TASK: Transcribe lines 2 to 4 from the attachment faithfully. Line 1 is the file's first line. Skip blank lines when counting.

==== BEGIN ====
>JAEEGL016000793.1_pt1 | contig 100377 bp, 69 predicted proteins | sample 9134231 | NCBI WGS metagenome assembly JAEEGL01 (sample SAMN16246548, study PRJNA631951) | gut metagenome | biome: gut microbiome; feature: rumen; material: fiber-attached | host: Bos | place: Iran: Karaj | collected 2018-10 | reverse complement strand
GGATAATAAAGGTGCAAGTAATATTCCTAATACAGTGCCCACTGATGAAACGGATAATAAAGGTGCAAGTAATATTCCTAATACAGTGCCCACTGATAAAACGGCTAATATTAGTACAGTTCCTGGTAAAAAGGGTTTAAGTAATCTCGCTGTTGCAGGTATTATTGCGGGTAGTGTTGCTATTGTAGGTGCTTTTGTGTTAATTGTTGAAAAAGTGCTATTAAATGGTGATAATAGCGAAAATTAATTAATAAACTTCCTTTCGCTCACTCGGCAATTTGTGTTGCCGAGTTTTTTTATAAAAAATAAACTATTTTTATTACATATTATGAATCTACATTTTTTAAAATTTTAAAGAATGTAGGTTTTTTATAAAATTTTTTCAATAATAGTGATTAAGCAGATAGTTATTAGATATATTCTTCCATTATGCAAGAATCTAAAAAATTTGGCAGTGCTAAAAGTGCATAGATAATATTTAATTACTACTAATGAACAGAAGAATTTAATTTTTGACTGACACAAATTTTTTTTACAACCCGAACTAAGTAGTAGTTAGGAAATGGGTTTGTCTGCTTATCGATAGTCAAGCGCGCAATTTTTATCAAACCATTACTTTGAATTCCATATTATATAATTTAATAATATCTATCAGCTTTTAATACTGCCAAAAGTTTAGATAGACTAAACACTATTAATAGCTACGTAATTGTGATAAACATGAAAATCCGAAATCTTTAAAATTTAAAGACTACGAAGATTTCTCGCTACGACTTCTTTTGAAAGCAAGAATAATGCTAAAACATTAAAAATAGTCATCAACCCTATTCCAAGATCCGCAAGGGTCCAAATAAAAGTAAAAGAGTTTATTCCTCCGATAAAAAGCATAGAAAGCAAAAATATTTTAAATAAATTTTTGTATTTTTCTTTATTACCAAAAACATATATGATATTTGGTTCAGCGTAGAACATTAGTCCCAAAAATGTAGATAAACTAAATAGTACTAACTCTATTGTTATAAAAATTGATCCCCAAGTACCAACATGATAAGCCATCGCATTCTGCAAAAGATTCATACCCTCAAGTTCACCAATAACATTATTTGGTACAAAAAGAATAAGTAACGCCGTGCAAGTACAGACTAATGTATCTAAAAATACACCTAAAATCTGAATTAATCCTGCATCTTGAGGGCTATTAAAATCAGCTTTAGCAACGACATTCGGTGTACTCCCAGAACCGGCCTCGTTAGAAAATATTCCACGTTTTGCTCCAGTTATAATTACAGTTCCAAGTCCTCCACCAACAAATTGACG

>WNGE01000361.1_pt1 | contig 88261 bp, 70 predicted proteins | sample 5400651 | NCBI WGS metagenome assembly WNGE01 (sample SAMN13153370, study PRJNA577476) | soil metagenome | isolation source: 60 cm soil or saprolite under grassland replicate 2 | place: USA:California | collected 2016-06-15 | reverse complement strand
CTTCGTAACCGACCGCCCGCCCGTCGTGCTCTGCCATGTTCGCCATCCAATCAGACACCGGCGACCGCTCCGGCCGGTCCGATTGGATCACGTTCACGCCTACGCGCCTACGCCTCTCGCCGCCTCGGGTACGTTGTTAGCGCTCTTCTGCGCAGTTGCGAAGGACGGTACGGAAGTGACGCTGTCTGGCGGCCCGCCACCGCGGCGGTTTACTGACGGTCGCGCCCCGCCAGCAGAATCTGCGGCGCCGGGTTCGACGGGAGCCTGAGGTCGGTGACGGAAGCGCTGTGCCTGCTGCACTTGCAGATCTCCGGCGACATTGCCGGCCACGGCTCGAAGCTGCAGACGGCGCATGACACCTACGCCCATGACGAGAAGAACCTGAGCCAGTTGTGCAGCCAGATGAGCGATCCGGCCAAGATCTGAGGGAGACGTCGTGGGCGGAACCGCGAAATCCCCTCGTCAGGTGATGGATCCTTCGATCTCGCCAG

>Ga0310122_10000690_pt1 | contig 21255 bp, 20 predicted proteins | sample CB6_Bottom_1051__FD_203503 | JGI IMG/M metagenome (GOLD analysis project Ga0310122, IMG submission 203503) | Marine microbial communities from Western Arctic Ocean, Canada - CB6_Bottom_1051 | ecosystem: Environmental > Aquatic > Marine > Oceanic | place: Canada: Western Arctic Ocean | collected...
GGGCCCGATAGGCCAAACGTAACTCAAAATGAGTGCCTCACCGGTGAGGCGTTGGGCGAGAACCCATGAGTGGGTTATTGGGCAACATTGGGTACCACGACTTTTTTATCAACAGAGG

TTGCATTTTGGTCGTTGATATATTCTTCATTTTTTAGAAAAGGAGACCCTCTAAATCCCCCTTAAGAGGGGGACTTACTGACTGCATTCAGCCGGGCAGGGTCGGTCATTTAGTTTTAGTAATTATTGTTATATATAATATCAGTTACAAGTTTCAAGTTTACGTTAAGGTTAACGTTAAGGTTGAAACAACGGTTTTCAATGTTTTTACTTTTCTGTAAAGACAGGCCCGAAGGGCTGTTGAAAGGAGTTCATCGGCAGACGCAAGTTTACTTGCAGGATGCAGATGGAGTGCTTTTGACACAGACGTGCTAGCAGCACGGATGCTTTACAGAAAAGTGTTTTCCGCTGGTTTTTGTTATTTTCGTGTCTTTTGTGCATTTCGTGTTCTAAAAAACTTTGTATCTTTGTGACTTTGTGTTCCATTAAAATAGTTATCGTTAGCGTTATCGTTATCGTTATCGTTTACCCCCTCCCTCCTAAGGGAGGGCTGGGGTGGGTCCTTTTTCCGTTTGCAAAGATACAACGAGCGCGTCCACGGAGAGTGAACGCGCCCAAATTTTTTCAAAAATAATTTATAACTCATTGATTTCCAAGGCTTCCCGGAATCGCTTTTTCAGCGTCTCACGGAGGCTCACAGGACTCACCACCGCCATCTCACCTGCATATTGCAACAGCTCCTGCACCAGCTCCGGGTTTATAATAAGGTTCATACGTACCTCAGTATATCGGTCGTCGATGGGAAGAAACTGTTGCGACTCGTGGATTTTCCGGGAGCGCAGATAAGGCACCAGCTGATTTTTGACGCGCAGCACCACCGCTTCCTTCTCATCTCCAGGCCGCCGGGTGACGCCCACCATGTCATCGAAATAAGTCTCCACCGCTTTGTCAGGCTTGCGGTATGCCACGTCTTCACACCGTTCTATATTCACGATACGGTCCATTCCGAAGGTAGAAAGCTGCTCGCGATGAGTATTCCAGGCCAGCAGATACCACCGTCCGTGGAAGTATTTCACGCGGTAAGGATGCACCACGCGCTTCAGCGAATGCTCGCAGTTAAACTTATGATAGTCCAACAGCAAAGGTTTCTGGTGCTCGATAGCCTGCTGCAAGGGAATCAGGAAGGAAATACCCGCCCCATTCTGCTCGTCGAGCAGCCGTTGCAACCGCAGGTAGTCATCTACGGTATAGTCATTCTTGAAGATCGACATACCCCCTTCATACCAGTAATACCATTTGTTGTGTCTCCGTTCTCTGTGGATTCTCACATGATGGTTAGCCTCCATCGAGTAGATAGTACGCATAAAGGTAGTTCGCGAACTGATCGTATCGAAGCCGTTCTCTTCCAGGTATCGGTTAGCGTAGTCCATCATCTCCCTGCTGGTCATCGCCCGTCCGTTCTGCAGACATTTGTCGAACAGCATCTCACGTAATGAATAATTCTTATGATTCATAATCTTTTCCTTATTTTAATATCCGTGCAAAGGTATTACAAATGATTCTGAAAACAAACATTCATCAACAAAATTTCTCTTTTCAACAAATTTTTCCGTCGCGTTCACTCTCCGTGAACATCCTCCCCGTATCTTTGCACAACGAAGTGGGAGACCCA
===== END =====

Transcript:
GGATAATAAAGGTGCAAGTAATATTCCTAATACAGTGCCCACTGATGAAACGGATAATAAAGGTGCAAGTAATATTCCTAATACAGTGCCCACTGATAAAACGGCTAATATTAGTACAGTTCCTGGTAAAAAGGGTTTAAGTAATCTCGCTGTTGCAGGTATTATTGCGGGTAGTGTTGCTATTGTAGGTGCTTTTGTGTTAATTGTTGAAAAAGTGCTATTAAATGGTGATAATAGCGAAAATTAATTAATAAACTTCCTTTCGCTCACTCGGCAATTTGTGTTGCCGAGTTTTTTTATAAAAAATAAACTATTTTTATTACATATTATGAATCTACATTTTTTAAAATTTTAAAGAATGTAGGTTTTTTATAAAATTTTTTCAATAATAGTGATTAAGCAGATAGTTATTAGATATATTCTTCCATTATGCAAGAATCTAAAAAATTTGGCAGTGCTAAAAGTGCATAGATAATATTTAATTACTACTAATGAACAGAAGAATTTAATTTTTGACTGACACAAATTTTTTTTACAACCCGAACTAAGTAGTAGTTAGGAAATGGGTTTGTCTGCTTATCGATAGTCAAGCGCGCAATTTTTATCAAACCATTACTTTGAATTCCATATTATATAATTTAATAATATCTATCAGCTTTTAATACTGCCAAAAGTTTAGATAGACTAAACACTATTAATAGCTACGTAATTGTGATAAACATGAAAATCCGAAATCTTTAAAATTTAAAGACTACGAAGATTTCTCGCTACGACTTCTTTTGAAAGCAAGAATAATGCTAAAACATTAAAAATAGTCATCAACCCTATTCCAAGATCCGCAAGGGTCCAAATAAAAGTAAAAGAGTTTATTCCTCCGATAAAAAGCATAGAAAGCAAAAATATTTTAAATAAATTTTTGTATTTTTCTTTATTACCAAAAACATATATGATATTTGGTTCAGCGTAGAACATTAGTCCCAAAAATGTAGATAAACTAAATAGTACTAACTCTATTGTTATAAAAATTGATCCCCAAGTACCAACATGATAAGCCATCGCATTCTGCAAAAGATTCATACCCTCAAGTTCACCAATAACATTATTTGGTACAAAAAGAATAAGTAACGCCGTGCAAGTACAGACTAATGTATCTAAAAATACACCTAAAATCTGAATTAATCCTGCATCTTGAGGGCTATTAAAATCAGCTTTAGCAACGACATTCGGTGTACTCCCAGAACCGGCCTCGTTAGAAAATATTCCACGTTTTGCTCCAGTTATAATTACAGTTCCAAGTCCTCCACCAACAAATTGACG

>WNGE01000361.1_pt1 | contig 88261 bp, 70 predicted proteins | sample 5400651 | NCBI WGS metagenome assembly WNGE01 (sample SAMN13153370, study PRJNA577476) | soil metagenome | isolation source: 60 cm soil or saprolite under grassland replicate 2 | place: USA:California | collected 2016-06-15 | reverse complement strand
CTTCGTAACCGACCGCCCGCCCGTCGTGCTCTGCCATGTTCGCCATCCAATCAGACACCGGCGACCGCTCCGGCCGGTCCGATTGGATCACGTTCACGCCTACGCGCCTACGCCTCTCGCCGCCTCGGGTACGTTGTTAGCGCTCTTCTGCGCAGTTGCGAAGGACGGTACGGAAGTGACGCTGTCTGGCGGCCCGCCACCGCGGCGGTTTACTGACGGTCGCGCCCCGCCAGCAGAATCTGCGGCGCCGGGTTCGACGGGAGCCTGAGGTCGGTGACGGAAGCGCTGTGCCTGCTGCACTTGCAGATCTCCGGCGACATTGCCGGCCACGGCTCGAAGCTGCAGACGGCGCATGACACCTACGCCCATGACGAGAAGAACCTGAGCCAGTTGTGCAGCCAGATGAGCGATCCGGCCAAGATCTGAGGGAGACGTCGTGGGCGGAACCGCGAAATCCCCTCGTCAGGTGATGGATCCTTCGATCTCGCCAG